I read the May 3 column by David Brooks, columnist for The New York Times, titled “Ingrained cultural shortcomings perpetuate poverty.”

Mr. Brooks states that the problem in Baltimore is not lack of attention and not lack of money. He gives numerous examples of this. The problem, as he sees it, is that in the poor neighborhoods, the schools, families, neighbors, and individuals don’t have the “norms” that middle-class people have and take for granted.

He says that “informal guardrails of life” are gone — even informal rules of ethical behavior. In such circumstances, it is difficult for young people to get wise guidance or to guide and motivate themselves. His conclusion is, “The world is waiting for a thinker who can describe poverty through the lens of social psychology.”

Surely, Mr. Brooks is aware of the one influence that would have the most positive effect on the people of Baltimore (young and old), but he can’t bring himself to say it.

He has done a good job in defining one part of the problem, and in showing that the values needed to cure the problem cannot come from government programs and cannot come from ever-increasing expenditures of money, but he stops short of saying that what they really need are some old-fashioned Christian family values. They need God in their lives. They need a revival. Stranger things have happened in other places, and could happen in Baltimore.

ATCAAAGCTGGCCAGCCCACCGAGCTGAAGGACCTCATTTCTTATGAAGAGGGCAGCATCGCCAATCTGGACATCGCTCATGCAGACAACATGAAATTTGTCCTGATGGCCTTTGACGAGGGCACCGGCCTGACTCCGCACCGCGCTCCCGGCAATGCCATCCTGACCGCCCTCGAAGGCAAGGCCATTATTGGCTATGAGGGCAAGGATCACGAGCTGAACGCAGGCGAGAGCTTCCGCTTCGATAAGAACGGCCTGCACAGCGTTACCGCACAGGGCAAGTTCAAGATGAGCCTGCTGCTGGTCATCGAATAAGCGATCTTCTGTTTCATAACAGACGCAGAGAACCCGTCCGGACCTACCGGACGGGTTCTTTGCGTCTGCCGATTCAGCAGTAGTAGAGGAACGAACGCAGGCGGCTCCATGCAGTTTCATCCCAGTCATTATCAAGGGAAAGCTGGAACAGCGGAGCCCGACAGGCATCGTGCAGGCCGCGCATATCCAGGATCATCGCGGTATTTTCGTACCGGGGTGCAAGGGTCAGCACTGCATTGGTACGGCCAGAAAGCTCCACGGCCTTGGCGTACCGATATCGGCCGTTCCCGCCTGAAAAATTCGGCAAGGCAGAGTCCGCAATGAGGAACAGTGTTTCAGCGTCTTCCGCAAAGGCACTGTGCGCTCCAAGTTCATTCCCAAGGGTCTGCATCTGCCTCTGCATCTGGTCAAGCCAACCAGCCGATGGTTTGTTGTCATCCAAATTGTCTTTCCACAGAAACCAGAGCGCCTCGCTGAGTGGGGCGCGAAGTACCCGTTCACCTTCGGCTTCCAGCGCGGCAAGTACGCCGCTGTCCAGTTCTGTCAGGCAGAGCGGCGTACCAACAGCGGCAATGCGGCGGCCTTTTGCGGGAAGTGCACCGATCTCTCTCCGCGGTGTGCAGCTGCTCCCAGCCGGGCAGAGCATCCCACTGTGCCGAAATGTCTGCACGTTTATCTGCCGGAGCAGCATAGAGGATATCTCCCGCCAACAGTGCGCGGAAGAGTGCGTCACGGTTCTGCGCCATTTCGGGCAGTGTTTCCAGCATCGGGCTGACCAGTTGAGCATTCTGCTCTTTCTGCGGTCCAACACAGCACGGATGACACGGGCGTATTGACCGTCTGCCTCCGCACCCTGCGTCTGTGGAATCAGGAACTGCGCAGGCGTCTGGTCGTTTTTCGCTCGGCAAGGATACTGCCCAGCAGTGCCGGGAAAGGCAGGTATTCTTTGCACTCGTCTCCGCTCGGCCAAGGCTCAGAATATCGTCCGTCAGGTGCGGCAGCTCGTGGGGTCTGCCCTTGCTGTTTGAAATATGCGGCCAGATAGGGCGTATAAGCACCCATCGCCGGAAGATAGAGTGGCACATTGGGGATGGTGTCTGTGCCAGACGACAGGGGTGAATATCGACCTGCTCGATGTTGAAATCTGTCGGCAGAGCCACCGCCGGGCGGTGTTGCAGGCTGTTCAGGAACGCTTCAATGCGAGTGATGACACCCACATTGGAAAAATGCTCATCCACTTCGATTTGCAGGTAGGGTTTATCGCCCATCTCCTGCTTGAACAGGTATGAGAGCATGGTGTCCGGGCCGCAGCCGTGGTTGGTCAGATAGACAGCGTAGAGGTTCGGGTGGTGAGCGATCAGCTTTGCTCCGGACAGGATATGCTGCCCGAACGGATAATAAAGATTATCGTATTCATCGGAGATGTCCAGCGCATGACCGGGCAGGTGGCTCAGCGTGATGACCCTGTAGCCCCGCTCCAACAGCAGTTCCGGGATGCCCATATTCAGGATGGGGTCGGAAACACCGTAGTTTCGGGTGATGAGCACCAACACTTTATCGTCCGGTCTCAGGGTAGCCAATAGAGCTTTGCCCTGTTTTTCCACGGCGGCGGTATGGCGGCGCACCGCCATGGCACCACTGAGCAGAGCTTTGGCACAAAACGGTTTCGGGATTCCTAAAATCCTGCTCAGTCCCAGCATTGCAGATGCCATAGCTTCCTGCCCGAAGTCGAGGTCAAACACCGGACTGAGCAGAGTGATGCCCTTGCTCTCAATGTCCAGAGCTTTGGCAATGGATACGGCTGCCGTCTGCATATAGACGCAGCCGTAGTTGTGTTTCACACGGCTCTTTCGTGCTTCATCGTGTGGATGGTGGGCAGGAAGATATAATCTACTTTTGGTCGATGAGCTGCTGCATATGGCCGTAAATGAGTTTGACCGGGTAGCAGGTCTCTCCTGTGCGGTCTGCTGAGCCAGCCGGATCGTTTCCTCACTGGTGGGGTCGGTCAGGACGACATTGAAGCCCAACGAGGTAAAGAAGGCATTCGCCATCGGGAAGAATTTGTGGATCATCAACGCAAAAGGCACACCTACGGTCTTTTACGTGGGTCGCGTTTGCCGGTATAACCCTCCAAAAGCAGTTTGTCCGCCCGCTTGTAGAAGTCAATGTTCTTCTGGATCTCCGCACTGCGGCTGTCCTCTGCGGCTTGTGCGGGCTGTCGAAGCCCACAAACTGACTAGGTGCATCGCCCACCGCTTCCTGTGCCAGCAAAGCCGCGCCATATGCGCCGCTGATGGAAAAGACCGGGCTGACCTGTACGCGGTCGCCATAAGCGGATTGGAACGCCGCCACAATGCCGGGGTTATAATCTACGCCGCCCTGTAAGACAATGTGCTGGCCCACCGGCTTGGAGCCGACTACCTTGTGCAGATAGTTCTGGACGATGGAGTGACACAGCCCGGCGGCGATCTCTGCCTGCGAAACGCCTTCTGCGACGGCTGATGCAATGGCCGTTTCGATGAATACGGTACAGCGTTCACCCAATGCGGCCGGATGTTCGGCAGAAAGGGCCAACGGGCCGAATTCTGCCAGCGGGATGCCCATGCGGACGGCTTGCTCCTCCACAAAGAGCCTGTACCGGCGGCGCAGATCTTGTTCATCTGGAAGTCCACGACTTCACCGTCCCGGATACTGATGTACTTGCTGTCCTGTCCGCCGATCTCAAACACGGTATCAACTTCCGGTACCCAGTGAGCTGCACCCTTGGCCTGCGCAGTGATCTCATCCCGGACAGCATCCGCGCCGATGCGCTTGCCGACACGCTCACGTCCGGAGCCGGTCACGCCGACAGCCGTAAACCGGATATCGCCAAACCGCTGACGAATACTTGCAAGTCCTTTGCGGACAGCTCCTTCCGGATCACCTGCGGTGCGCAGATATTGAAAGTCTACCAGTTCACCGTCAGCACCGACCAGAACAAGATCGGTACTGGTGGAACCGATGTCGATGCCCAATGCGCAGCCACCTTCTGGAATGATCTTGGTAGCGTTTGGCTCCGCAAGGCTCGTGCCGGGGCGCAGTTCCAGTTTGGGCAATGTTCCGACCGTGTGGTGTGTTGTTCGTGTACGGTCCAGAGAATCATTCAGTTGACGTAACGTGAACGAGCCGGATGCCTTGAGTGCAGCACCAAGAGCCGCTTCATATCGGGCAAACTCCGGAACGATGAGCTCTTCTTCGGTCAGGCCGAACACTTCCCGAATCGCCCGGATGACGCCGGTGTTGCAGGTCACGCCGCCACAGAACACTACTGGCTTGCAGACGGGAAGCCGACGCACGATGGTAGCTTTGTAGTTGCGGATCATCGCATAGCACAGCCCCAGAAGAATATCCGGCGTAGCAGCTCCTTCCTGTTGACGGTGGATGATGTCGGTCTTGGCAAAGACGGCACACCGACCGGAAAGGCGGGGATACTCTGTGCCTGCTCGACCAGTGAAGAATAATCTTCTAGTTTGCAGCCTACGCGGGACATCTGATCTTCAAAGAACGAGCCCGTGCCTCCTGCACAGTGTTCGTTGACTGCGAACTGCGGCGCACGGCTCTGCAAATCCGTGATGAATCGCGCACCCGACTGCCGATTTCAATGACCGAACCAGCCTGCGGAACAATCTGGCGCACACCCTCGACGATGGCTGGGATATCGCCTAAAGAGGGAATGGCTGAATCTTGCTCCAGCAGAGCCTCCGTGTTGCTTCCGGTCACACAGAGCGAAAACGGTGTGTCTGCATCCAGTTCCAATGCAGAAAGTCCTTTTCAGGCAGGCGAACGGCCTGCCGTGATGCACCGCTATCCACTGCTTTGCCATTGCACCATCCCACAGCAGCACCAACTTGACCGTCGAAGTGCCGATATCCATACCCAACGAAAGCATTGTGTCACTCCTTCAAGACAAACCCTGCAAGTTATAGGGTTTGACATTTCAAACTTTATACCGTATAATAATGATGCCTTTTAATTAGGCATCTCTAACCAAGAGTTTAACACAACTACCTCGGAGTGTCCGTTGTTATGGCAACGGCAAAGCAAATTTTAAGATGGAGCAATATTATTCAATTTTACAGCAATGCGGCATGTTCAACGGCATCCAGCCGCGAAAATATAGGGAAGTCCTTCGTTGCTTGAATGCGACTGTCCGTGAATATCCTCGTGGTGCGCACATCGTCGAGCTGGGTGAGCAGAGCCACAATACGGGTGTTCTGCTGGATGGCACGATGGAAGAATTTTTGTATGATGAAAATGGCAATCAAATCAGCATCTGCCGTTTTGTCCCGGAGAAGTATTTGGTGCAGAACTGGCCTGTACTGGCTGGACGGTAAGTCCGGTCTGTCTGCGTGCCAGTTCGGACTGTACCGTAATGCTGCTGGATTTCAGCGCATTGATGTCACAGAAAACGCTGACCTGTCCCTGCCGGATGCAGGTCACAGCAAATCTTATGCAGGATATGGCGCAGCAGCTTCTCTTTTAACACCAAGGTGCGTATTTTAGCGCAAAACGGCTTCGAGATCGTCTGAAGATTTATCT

Nowadays, many people are tolerant of all things (except for Christianity and Judaism). They need to rethink their logic and take a good look at the results of not having some kind of spiritual guidance and hope. Especially the hope.

The Ten Commandments and the Beatitudes don’t have to be dumped on them all at once, but a slight change in thinking can start a change in behavior. This would be an improvement over Mr. Brooks’ conclusion that, “The world is waiting for a thinker who can describe poverty through the lens of social psychology.”

William Morrison Sr.

Fifth Fairway Drive

Hollywood